Gene expression profiling
Gene expression analysis was performed using the Affymetrix Mouse Gene 2.0 ST Array from total RNA of FACS-sorted CD45Neg CD51Neg Miwi2-TomPos c-KitNeg and CD45Neg CD51Neg Miwi2-TomPos c-KitPos populations. Biological quadruplicates were processed for each population. Gene expression data are deposited in ArrayExpress (E-MTAB-4828).
Fluidigm q-PCR on single-cell–sorted Miwi2-TomPos c-kitNeg was performed as previously described in (Grover et al., 2016). TaqMan probes used for this assay were as follows: c-Kit Mm00445212_m1; GFRa1 Mm00439086_m1; Miwi2 Mm01144775_m1; Nanos2 Mm04212806_s1; Nanos3 Mm00808138_m1; Neurog3 Mm00437606_s1; CD9 Mm00514275_g1; OCT-4 Mm03053917_g1; Lin28 Mm00524077_m1; Plzf Mm01176868_m1; and b-actin Mm00607939_s1.
Fluidigm qPCR analysis
The Fluidigm single-cell qPCR gene expression analysis platform was used to quantify transcript levels. Ct values were converted to logarithmic expression levels by the Fluidigm software (SINGuLAR Analysis Toolset 3.0). The limit of detection was set to a Ct value of 28. The software assigns zero expression to Ct values below the detection limit and to failed measurements. Only cells were selected for which the FACS measurement of CD9 exceeds 3000 F.U. and for which the sum of all expression levels exceeds 200. The results for the 11 genes shown in the heat map are based on 22 out of the 26 probes for these genes. Only the best matching probes were used to calculate mean gene expression levels in most cases. Cells are grouped by their c-kit status as measured in the FACS, and then further split into subgroups depending on their c-kit gene expression level while using a threshold of 10. Bioconductor packages and the R software was used for the visualization and clustering based on the similarity of the expression profiles.
Preparation of germ cell–depleted mice as recipients for transplantation
For the elimination of spermatogenesis to generate recipient mice for the transplantation assays, a single 40 mg/kg injection of busulfan was given to 4–5-wk-old C57BL6n male mice. Busulfan powder was prepared as described in Testicular damage and regeneration experiments.
Germ cell transplantation and reconstitution
Donor cells were isolated from Miwi2Tom/+; Rosa26YFP/+ testis by FACS and sorted in PBS/10% FCS as described above without the addition of sodium azide. 104 Miwi2-TomHI, c-kitNeg FACS-sorted cells were resuspended in a volume of 10 µl in fresh DMEM/0.05% Trypan blue for injection. The unsorted control cells (106) were isolated from testicular cell suspensions passed through the FACS, but not sorted using any parameters except for viability such that the cells have undergone the same treatment as the TomHI, c-kitNeg cells. The injection glass pipet was previously prepared by pulling 3-inch long borosilicate glass with a 1-mm outer diameter (World Precision Instruments # TW100-3) in a P-1000 pipette puller (Sutter Instruments). The tip of each pipette was ground to a sharp 40 degree beveled point on an EG-45 Microgrinder (Narishige Group). Before the injection, the pipette was loaded with cells and secured in a micropipette-holder (WPI Instruments) and used for delivery of the various cell populations. Surgery was performed under isoflurane–oxygen vapor anesthesia. The capillary needle was gently inserted into the rete-testis through the efferent duct of the recipient animal, and ∼10 µl of the cell solution was transplanted. The injection filled 75–85% of the tubules in each recipient testis. 50 µg anti-CD4 antibody (GK1.5) was intraperitoneally injected to recipient mice on days 0, 2, and 4 after transplantation to prevent potential immune rejection. To assay transplantation, recipient mouse testes were recovered ∼11 wk after surgery and analyzed by observing the number of YFP fluorescent colonies formed. A cluster of germ cells was defined as a colony when it occupied the entire circumference of the tubule and was at least 0.1 mm long. Testes were then OCT embedded and frozen immediately. They were then cut in to 7-µm-thick slices and stained with α-GFP (Invitrogen) and α-GFRα1 (R&D Systems) antibody as described above.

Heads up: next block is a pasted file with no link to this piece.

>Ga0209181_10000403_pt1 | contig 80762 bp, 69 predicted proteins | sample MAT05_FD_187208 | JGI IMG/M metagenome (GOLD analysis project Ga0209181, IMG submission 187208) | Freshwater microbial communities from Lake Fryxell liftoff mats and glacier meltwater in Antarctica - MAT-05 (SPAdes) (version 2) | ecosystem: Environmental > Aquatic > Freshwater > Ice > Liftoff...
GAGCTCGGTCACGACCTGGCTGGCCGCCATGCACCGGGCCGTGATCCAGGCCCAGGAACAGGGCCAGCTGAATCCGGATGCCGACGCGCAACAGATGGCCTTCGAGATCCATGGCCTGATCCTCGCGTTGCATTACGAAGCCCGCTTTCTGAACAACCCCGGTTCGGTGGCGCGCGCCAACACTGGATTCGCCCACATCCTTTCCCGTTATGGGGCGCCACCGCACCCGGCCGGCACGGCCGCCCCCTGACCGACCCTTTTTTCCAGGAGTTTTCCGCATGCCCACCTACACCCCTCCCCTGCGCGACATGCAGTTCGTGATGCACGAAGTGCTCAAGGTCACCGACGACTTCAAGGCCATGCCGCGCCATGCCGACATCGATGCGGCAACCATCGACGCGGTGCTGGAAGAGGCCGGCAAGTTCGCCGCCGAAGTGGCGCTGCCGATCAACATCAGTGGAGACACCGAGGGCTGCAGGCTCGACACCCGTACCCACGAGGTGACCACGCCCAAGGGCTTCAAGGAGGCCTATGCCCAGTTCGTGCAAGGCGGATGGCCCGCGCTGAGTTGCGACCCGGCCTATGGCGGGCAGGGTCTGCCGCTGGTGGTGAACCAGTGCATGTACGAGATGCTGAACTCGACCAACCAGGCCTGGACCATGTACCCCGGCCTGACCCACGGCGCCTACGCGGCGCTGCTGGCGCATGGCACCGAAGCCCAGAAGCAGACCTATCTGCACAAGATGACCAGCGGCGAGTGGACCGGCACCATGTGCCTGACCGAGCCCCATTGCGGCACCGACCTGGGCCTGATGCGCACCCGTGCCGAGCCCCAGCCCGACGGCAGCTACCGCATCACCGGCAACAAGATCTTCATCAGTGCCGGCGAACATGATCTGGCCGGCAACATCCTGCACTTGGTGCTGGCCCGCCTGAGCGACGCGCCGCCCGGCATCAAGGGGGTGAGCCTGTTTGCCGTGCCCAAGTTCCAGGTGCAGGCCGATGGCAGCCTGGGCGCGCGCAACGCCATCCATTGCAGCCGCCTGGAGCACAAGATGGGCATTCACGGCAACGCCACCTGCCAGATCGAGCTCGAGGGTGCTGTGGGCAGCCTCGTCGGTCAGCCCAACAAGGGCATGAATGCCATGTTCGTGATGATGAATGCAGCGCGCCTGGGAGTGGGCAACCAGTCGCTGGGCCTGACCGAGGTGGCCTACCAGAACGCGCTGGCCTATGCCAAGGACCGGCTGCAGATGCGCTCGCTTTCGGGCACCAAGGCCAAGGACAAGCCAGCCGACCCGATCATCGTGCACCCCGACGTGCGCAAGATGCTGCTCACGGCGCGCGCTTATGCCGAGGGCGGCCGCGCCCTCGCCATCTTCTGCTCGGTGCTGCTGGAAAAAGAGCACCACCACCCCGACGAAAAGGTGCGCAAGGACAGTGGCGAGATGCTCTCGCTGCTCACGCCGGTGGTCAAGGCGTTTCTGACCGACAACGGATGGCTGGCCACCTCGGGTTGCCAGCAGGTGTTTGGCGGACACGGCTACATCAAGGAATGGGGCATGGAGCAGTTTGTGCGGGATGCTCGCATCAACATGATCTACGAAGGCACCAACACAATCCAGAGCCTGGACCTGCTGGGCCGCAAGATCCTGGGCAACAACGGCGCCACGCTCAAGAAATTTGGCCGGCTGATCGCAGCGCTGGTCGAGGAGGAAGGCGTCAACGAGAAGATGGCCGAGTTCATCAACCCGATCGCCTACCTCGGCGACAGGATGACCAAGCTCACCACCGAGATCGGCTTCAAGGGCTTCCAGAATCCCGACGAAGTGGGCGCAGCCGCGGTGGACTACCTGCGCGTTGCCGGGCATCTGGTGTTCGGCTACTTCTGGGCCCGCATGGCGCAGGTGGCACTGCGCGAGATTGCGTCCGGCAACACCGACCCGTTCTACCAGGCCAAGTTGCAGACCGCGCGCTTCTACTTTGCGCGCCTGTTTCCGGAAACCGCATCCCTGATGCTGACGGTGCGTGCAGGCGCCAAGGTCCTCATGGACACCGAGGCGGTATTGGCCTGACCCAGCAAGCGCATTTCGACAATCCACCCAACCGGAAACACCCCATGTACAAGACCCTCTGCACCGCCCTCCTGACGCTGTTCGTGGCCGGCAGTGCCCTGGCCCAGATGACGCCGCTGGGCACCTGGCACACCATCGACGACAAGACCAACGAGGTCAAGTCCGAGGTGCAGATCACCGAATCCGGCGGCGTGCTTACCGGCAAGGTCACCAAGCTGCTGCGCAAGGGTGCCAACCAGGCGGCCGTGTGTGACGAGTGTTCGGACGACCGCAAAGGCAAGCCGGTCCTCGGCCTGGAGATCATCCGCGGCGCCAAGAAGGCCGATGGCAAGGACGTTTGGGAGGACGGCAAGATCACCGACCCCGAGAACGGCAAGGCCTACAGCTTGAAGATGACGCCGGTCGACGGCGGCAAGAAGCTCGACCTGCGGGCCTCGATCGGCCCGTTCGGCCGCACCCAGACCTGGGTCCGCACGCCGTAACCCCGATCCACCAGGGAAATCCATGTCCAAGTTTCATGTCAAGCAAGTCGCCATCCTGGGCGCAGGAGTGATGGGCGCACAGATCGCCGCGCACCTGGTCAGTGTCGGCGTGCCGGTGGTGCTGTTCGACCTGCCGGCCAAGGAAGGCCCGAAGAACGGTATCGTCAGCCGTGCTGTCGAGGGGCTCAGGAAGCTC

An unpaired two-tailed Student’s t test was used for all statistical analysis.
Online supplemental material
Fig. S1 shows the validation of the Miwi2tdTomato/+ allele, as well as FACS analysis of the adult Miwi2-TomPosc-kitPos cells. Fig. S2 shows the Miwi2DTR/+ allele and the FACS after one DTx injection and 8 wk after three Dtx injections. Fig. S3 shows the regeneration experiment with Busulfan administered before the three Dtx injections.
We are very grateful to Elena Vicini for technical advice on transplantation. The Miwi2tdTomato/+ and Miwi2DTR/+ alleles will be freely available on a non-collaborative basis.
The research leading to these results has received funding from the European Research Council under the European Union's Seventh Framework Program (FP7/2007-2013)/ERC grant agreement no. GA 310206. This study was technically supported by of EMBL’s genomic core facility, as well as EMBL Monterotondo’s FACS and microscopy core facilities.
The authors declare no competing financial interests.